I agree but some here act like there's no way iOS is susceptible to a security attack. There are millons of jailbroken iPhones out in the world

 

There is absolutely no comparison between a stock smartphone and a "jailbroken" smartphone.  If the smartphone has already been jailbroken then the person doing so knowingly accepted malware onto their smartphone.

post #17 of 37
Quote:
Originally Posted by MacBook Pro View Post

I am patiently awaiting any evidence supporting your position.  Please provide any evidence of malware afflicting iOS which doesn't require hardware access.


There is absolutely no comparison between a stock smartphone and a "jailbroken" smartphone.  If the smartphone has already been jailbroken then the person doing so knowingly accepted malware onto their smartphone.

Sure there is, anyone that hasnt changed their SSH password can get hacked into without any action on their part.
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post #18 of 37
Quote:
Originally Posted by dasanman69 View Post

I beg to differ, rooting ones phone isnt as easy as jailbreaking in most cases.


Yeah it probably isn't as easy as jailbreaking but you'd never know it when all these Android users talk about how it's so great they can install custom ROMs all the time. It's their battle cry. Can't get a reasonable update from their carrier or manufacturer? Root it!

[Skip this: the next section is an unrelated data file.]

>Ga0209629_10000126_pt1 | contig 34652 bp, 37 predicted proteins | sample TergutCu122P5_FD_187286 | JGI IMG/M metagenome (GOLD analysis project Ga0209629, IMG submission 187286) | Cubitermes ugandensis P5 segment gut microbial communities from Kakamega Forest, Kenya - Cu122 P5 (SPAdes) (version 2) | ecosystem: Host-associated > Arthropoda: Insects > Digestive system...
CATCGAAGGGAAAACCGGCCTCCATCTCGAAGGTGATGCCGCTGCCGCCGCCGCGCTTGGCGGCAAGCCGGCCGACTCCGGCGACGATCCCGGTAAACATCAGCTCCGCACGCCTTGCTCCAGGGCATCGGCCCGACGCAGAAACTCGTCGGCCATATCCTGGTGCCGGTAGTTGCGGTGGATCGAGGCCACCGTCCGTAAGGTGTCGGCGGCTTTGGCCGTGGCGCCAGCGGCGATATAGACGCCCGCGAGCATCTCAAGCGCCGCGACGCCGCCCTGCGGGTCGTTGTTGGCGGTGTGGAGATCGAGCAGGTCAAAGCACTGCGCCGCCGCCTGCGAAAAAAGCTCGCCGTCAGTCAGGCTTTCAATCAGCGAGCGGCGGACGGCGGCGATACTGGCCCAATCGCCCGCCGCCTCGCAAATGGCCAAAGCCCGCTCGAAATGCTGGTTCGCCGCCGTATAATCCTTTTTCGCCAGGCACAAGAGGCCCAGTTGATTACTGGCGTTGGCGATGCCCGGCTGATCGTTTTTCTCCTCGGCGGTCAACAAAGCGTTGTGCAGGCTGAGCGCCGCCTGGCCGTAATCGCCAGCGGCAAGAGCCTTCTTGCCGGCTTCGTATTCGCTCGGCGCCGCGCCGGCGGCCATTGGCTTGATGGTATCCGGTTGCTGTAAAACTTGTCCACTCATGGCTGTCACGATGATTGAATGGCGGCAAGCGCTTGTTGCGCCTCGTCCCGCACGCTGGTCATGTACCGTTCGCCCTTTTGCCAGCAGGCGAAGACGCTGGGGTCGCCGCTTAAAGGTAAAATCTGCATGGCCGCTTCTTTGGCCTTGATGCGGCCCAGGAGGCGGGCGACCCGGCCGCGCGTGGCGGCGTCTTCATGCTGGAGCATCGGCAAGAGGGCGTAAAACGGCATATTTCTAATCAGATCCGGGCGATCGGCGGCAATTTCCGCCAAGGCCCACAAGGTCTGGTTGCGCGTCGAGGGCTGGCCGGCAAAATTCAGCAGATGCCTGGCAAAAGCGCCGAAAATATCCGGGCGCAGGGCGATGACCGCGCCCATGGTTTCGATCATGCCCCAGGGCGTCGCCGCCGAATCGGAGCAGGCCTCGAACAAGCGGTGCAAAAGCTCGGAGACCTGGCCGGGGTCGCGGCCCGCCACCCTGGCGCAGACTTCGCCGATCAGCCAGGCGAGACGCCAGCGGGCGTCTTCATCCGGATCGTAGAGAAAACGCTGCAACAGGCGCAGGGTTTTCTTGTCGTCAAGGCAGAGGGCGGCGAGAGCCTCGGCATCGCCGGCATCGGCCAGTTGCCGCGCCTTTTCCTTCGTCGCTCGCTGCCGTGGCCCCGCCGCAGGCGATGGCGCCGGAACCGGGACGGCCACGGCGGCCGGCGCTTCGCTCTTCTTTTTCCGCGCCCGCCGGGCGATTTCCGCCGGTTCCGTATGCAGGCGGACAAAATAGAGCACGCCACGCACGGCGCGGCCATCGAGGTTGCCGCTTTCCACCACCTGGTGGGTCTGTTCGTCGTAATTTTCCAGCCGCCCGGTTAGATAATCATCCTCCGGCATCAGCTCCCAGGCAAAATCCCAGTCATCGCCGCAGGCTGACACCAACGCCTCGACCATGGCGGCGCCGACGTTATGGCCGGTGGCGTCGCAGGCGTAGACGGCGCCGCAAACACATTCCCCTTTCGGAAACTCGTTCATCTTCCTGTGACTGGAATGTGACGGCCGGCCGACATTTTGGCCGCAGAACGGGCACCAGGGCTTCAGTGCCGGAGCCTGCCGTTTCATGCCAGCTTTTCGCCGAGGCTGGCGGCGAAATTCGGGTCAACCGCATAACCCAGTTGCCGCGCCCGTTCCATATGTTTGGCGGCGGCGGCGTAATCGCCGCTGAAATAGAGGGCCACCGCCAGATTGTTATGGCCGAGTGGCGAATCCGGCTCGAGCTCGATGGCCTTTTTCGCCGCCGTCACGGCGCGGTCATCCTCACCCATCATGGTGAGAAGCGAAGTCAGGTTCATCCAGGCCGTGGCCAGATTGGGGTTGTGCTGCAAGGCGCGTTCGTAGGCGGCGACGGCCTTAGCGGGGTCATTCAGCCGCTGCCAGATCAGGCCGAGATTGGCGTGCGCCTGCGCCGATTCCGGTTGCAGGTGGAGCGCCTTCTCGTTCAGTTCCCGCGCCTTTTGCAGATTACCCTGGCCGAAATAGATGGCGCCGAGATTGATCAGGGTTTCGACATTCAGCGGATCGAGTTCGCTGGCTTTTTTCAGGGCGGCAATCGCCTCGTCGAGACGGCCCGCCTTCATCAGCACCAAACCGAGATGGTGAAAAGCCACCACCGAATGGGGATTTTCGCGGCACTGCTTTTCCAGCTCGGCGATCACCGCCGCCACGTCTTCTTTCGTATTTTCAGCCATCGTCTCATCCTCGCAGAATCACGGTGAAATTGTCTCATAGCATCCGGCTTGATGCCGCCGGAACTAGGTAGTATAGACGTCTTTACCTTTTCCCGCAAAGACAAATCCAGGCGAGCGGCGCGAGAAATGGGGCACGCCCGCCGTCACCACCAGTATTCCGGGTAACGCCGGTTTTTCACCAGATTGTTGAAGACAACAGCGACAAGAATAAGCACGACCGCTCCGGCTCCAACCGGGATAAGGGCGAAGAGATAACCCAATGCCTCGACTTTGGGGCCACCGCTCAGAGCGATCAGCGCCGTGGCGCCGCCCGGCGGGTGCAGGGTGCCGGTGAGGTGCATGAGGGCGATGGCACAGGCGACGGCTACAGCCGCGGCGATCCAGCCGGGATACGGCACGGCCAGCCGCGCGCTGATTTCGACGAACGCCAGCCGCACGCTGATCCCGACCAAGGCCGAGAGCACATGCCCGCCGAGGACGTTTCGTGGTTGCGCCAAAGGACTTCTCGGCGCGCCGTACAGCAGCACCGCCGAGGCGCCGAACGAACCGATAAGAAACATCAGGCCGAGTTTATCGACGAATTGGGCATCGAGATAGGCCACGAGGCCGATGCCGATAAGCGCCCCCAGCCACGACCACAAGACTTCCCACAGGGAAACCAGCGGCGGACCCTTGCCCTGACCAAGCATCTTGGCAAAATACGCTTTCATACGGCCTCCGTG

Quote:
Originally Posted by dasanman69 View Post

I agree but some here act like there's no way iOS is susceptible to a security attack. There are millons of jailbroken iPhones out in the world

I would guess that a jailbroken iPhone is at a much greater security risk but Android is at a risk right from the start. You don't have to do anything and you can side load something nefarious.
post #19 of 37
Quote:
Originally Posted by jragosta View Post


It's only FUD if it's false or distorted. What part of this report is FUD - and where is your evidence refuting it?

FUD is short for Fear, Uncertainty and Doubt. It does not have to be false. It is distorted in the sense that the most popular App sources for Google are malware free and rooting is neither as widespread nor as dangerous as often repeated.

The burden of proof is on those making the claims -- in this case it would be either Pony Ma or AI. By the way, jragosta, you frequently challenge me to provide evidence, yet you never provide any yourself and never follow up when I do. It's getting boring.
post #20 of 37
Quote:
Originally Posted by MacBook Pro View Post

 

I am patiently awaiting any evidence supporting your position.  Please provide any evidence of malware afflicting iOS which doesn't require hardware access.